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{{#invoke:Hatnote|hatnote}} {{ safesubst:#invoke:Unsubst||$N=Use mdy dates |date=__DATE__ |$B= }} {{#invoke:Infobox|infobox}}

Dragnet is an American radio, television and motion picture series, enacting the cases of a dedicated Los Angeles police detective, Sergeant Joe Friday, and his partners. The show takes its name from the police term "dragnet", meaning a system of coordinated measures for apprehending criminals or suspects.

Dragnet is perhaps the most famous and influential police procedural drama in media history. The series gave audience members a feel for the boredom and drudgery, as well as the danger and heroism, of police work. Dragnet earned praise for improving the public opinion of police officers.<ref>On a March, 1953 episode, the Detroit Police Officers' Association gave Dragnet a commendation, citing the program's efforts at increasing public esteem of policemen, and furthermore describing Dragnet as the "finest and most accurate" police program on radio or television.</ref>

Actor and producer Jack Webb's aims in Dragnet were for realism and unpretentious acting; he achieved both goals,{{ safesubst:#invoke:Unsubst||$N=Peacock term |date=__DATE__ |$B= {{#invoke:Category handler|main}}[peacock term] }} and Dragnet remains a key influence on subsequent police dramas in many media.{{ safesubst:#invoke:Unsubst||date=__DATE__ |$B= {{#invoke:Category handler|main}}{{#invoke:Category handler|main}}[citation needed] }}

The show's cultural impact is such that after five decades, elements of Dragnet are familiar to those who have never seen or heard the program:

  • The ominous, four-note introduction to the brass and tympani theme music (titled "Danger Ahead") is instantly recognizable (though its origins date to Miklós Rózsa's score for the 1946 film version of The Killers).
  • Another Dragnet trademark is the show's opening narration: "Ladies and gentlemen: the story you are about to hear is true. Only the names have been changed to protect the innocent." This underwent minor revisions over time. The "only" and "ladies and gentlemen" were dropped at some point, and for the television version "hear" was changed to "see". Variations on this narration have been featured in subsequent crime dramas, and in parodies of the dramas (e.g. "Only the facts have been changed to protect the guilty").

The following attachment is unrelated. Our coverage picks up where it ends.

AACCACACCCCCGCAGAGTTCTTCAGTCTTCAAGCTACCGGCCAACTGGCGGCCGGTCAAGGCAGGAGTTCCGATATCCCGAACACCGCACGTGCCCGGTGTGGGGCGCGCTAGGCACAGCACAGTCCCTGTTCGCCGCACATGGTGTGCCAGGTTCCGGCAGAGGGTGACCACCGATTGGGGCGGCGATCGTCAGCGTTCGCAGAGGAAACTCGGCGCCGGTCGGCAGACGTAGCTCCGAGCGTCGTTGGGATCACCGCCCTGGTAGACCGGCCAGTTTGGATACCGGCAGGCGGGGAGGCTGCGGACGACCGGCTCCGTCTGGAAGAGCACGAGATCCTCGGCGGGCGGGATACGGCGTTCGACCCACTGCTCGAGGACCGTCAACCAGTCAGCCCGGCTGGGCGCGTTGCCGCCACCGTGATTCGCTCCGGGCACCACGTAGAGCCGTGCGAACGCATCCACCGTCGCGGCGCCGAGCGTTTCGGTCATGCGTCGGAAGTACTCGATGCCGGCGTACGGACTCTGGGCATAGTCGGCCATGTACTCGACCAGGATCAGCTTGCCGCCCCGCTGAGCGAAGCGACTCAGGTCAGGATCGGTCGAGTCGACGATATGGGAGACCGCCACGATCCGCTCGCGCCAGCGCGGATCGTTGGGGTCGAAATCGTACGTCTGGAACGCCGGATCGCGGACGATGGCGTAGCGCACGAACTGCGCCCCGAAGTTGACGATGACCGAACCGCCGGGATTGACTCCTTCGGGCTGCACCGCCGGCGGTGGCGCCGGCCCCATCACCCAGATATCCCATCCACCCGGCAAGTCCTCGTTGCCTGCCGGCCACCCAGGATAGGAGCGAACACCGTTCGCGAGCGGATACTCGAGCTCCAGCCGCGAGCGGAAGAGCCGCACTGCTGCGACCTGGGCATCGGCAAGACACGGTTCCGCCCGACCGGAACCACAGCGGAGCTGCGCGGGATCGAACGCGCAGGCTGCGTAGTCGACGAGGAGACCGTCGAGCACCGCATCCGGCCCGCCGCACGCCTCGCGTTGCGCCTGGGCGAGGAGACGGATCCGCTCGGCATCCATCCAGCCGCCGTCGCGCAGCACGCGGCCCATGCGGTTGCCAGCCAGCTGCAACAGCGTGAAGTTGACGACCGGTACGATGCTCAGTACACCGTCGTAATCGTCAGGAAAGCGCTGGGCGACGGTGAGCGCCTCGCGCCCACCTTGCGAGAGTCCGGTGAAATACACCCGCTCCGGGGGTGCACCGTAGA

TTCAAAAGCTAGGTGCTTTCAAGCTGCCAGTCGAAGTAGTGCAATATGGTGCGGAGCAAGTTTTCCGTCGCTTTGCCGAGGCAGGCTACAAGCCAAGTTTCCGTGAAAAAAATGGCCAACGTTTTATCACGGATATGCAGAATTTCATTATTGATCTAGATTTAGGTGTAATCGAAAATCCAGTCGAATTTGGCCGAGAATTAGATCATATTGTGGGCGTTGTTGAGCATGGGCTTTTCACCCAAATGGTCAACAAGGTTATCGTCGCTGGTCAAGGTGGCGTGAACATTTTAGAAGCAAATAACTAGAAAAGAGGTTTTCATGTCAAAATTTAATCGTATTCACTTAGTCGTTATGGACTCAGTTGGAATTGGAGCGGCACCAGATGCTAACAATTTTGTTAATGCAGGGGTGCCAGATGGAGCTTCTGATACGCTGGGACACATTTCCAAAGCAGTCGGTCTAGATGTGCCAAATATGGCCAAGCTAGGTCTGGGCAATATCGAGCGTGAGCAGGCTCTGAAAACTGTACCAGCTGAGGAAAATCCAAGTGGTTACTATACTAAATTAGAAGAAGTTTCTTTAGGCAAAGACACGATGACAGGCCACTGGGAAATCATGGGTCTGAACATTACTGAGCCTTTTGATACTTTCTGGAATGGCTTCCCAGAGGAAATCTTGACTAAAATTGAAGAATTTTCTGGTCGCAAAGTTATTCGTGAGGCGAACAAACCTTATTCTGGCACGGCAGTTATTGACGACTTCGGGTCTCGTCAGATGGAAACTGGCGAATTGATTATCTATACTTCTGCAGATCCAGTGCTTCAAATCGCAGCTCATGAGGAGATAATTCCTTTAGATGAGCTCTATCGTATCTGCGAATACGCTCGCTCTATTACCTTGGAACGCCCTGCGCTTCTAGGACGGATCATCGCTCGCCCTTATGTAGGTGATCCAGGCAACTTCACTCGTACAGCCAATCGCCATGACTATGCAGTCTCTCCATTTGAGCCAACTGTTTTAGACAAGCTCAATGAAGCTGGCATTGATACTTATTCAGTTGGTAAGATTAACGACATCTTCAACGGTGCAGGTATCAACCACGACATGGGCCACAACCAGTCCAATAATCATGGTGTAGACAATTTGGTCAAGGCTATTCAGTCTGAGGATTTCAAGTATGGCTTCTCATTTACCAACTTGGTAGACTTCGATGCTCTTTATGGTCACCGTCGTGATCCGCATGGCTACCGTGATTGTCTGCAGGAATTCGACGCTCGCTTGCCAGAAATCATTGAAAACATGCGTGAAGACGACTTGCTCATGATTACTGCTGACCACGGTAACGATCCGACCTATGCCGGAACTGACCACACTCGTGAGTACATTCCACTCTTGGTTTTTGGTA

Dragnet (franchise) sections
Intro  Radio  Film versions  Remakes after Webb's death  Related works  DVD releases  References  Sources  External links  

PREVIOUS: IntroNEXT: Radio
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Series::dragnet    Category::episodes    Friday::american    Title::seasons    Angeles::police    Webb's::released

{{#invoke:Hatnote|hatnote}} {{ safesubst:#invoke:Unsubst||$N=Use mdy dates |date=__DATE__ |$B= }} {{#invoke:Infobox|infobox}}

Dragnet is an American radio, television and motion picture series, enacting the cases of a dedicated Los Angeles police detective, Sergeant Joe Friday, and his partners. The show takes its name from the police term "dragnet", meaning a system of coordinated measures for apprehending criminals or suspects.

Dragnet is perhaps the most famous and influential police procedural drama in media history. The series gave audience members a feel for the boredom and drudgery, as well as the danger and heroism, of police work. Dragnet earned praise for improving the public opinion of police officers.<ref>On a March, 1953 episode, the Detroit Police Officers' Association gave Dragnet a commendation, citing the program's efforts at increasing public esteem of policemen, and furthermore describing Dragnet as the "finest and most accurate" police program on radio or television.</ref>

Actor and producer Jack Webb's aims in Dragnet were for realism and unpretentious acting; he achieved both goals,{{ safesubst:#invoke:Unsubst||$N=Peacock term |date=__DATE__ |$B= {{#invoke:Category handler|main}}[peacock term] }} and Dragnet remains a key influence on subsequent police dramas in many media.{{ safesubst:#invoke:Unsubst||date=__DATE__ |$B= {{#invoke:Category handler|main}}{{#invoke:Category handler|main}}[citation needed] }}

The show's cultural impact is such that after five decades, elements of Dragnet are familiar to those who have never seen or heard the program:

  • The ominous, four-note introduction to the brass and tympani theme music (titled "Danger Ahead") is instantly recognizable (though its origins date to Miklós Rózsa's score for the 1946 film version of The Killers).
  • Another Dragnet trademark is the show's opening narration: "Ladies and gentlemen: the story you are about to hear is true. Only the names have been changed to protect the innocent." This underwent minor revisions over time. The "only" and "ladies and gentlemen" were dropped at some point, and for the television version "hear" was changed to "see". Variations on this narration have been featured in subsequent crime dramas, and in parodies of the dramas (e.g. "Only the facts have been changed to protect the guilty").

Dragnet (franchise) sections
Intro  Radio  Film versions  Remakes after Webb's death  Related works  DVD releases  References  Sources  External links  

PREVIOUS: IntroNEXT: Radio
<<>>